After viewing ‘Tenet’ and the series finale of Star Trek:TNG, it is pretty clear that ‘Q’ should have picked Christopher Nolan as his anti-time anomaly test subject instead of Jean Luc Picard, because a similar threat is what awaits the world not in the 24th century but in contemporary Earth, as featured in the new IMAX-shot high-budget time-bending spy-themed film…’Tenet.’

Tenet is probably the closest we will get to an Idris Elba-led Bond film, yet instead of Idris Elba we get Denzel Washington’s Son (John David Washington…not a bad trade) performing as our expert spy/protagonist, who is trying to hunt down Kenneth Branagh and stop him from ending the world, while enlisting the help of Robert Pattinson (who may or may not actually be turning into a serious actor) as his point man for what can best be described as a series of increasingly impossible missions.

As with Nolan’s Academy-Award-Winning Inception, Tenet defines a new concept (“Time Inversion”) for us to learn/accept/just-go-with-it, this time at break-neck speed with very little exposition, and while the beginning of the film only touches this new concept in passing as a catalyst for why they need to find/stop Kenneth Branagh, it is only until half-way through movie (right after the car chase in the trailers) that you reach the “holy crap” moment and the movie starts playing on a completely different level.

Like most Bond movies, Washington’s protagonist is already an expert spy, willing to taking his own life via cyanide capsule to protect his team members, and is also the audience’s window into the story, but this turns out to be both the film’s strength and weakness in that it keeps the film lean and moving but conversely a) like Bond, the character usually exhibits little to no growth throughout film (Skyfall being the Bond exception) and b) already being an expert in his field, he does not require tedious plot exposition to be spoon-fed to him in ridiculous detail, which puts the audience at a disadvantage by always being one step behind what the protagonist is discovering/thinking/planning.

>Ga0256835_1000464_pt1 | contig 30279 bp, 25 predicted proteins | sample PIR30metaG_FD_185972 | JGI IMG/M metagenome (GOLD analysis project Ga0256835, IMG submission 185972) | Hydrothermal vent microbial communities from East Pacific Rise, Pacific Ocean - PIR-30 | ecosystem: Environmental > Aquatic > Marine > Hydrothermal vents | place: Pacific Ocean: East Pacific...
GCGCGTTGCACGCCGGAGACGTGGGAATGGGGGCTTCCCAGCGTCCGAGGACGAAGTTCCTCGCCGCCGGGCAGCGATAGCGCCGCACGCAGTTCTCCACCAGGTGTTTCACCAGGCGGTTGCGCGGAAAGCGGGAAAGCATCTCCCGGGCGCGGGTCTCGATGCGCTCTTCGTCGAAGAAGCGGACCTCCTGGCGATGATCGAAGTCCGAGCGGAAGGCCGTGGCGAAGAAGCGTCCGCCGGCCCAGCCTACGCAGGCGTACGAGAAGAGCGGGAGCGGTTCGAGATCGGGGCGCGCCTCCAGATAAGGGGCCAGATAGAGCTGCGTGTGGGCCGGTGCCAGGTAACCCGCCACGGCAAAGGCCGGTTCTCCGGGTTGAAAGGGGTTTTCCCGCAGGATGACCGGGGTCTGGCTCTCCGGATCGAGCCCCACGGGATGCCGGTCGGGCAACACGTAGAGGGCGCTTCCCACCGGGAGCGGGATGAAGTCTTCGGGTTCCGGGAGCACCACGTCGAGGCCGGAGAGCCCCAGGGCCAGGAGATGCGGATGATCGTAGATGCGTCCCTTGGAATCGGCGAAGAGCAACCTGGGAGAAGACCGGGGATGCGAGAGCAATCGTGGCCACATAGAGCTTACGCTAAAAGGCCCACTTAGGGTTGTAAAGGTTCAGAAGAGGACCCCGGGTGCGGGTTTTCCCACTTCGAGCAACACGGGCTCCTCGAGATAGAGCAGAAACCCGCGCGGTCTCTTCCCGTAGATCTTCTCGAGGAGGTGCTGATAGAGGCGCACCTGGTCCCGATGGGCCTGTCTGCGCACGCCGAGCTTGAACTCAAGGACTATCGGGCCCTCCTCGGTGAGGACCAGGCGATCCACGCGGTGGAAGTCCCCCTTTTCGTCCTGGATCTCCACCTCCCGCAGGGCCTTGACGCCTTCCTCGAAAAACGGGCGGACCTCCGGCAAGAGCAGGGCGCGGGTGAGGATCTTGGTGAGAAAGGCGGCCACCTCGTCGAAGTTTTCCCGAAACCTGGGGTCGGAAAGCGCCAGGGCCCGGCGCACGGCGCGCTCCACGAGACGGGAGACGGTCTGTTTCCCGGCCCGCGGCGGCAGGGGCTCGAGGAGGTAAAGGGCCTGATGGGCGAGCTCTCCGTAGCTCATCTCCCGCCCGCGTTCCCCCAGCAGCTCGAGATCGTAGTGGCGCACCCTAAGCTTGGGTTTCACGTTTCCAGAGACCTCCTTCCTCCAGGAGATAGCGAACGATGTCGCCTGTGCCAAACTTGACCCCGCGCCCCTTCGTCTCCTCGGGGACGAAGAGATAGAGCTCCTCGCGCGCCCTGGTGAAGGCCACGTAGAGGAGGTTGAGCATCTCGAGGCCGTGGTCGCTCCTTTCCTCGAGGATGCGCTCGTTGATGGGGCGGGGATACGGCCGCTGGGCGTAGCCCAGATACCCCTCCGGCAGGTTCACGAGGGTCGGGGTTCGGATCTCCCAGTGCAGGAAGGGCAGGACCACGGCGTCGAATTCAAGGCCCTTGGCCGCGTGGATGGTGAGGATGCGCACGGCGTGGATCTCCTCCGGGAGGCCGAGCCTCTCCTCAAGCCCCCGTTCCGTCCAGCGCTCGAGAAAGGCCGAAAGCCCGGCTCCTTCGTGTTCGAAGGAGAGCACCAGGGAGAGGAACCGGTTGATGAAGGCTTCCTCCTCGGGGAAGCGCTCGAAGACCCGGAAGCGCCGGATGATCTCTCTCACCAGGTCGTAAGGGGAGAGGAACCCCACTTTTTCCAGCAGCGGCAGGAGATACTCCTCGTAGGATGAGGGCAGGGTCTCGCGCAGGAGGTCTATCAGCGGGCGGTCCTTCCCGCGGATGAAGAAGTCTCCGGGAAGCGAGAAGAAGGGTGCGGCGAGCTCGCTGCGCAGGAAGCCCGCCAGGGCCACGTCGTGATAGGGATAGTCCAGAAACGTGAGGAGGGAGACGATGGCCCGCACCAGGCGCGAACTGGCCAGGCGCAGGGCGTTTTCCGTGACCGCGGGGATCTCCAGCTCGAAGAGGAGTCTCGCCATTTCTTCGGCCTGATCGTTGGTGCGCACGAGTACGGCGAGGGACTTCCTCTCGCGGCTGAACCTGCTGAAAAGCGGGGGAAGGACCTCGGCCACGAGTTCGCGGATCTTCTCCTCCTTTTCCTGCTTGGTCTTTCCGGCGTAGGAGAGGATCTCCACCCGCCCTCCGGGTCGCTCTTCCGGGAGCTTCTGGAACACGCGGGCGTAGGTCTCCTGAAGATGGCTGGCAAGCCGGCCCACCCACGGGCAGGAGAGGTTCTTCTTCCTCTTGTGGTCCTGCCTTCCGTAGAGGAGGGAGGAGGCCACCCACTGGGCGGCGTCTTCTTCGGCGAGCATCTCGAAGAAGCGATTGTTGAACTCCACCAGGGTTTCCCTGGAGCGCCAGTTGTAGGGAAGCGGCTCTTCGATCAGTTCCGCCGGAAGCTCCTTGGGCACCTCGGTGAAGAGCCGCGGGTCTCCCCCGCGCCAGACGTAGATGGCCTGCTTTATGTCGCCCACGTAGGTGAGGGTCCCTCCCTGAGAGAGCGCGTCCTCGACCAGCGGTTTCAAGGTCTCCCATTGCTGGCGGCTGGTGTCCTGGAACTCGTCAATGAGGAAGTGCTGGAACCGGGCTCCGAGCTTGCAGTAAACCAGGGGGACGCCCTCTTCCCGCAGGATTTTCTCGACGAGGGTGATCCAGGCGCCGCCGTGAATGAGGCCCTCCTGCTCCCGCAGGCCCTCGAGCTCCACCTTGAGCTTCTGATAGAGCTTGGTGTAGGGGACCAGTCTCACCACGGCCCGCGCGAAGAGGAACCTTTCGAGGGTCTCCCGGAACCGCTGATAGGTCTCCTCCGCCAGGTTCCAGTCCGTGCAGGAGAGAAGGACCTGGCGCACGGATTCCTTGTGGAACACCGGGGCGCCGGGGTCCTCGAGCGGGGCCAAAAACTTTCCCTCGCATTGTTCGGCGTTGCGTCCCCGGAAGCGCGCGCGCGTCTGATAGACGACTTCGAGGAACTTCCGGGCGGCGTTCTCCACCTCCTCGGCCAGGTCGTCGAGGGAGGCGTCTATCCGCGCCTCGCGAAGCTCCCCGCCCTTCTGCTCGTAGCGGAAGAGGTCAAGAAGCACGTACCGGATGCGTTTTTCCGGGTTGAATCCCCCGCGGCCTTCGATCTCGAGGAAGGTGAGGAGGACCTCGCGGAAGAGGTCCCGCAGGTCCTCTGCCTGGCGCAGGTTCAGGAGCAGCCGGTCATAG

Robert Pattinson fulfills the Joseph Gordon Levitt Inception part here in Tenet, but his role is kept primarily in mystery except for a few suspicious dialogue choices and questionable actions that hint there is more to him than meets the eye, which limits his character growth until an information dump at the end that is both quick, cathartic, hopeful, and very Terminator-esq (the first one from 1984).

With Denzel Jr as the audience placeholder and Edward Cullen as a mystery man until the end, as with any Bond film, this leaves the femme fatale Elizabeth Debicki and the villain Kenneth Branagh to carry the brunt of the character work, and both actors do an excellent job giving dimension/gravitas/motivations to these crucial supporting characters.

Rounding out the crew, Hoyte Van Hoytema finally channels his inner Wally Pfister by finally adding a dash of color to his typically bleak IMAX Cinematography while The Mandalorian’s Ludwig Göransson capably takes over for Hans Zimmer in scoring the movie to appropriate effect, and all this work by many talented artists ultimately creates yet another entry into Nolan’s filmography that succeeds in making the ordinary into something foreboding and magical and at times unique for the cinema, reaching for greatness but…dang it…falling just a hair short.

6 out of 7 Stars

Doug Jenney
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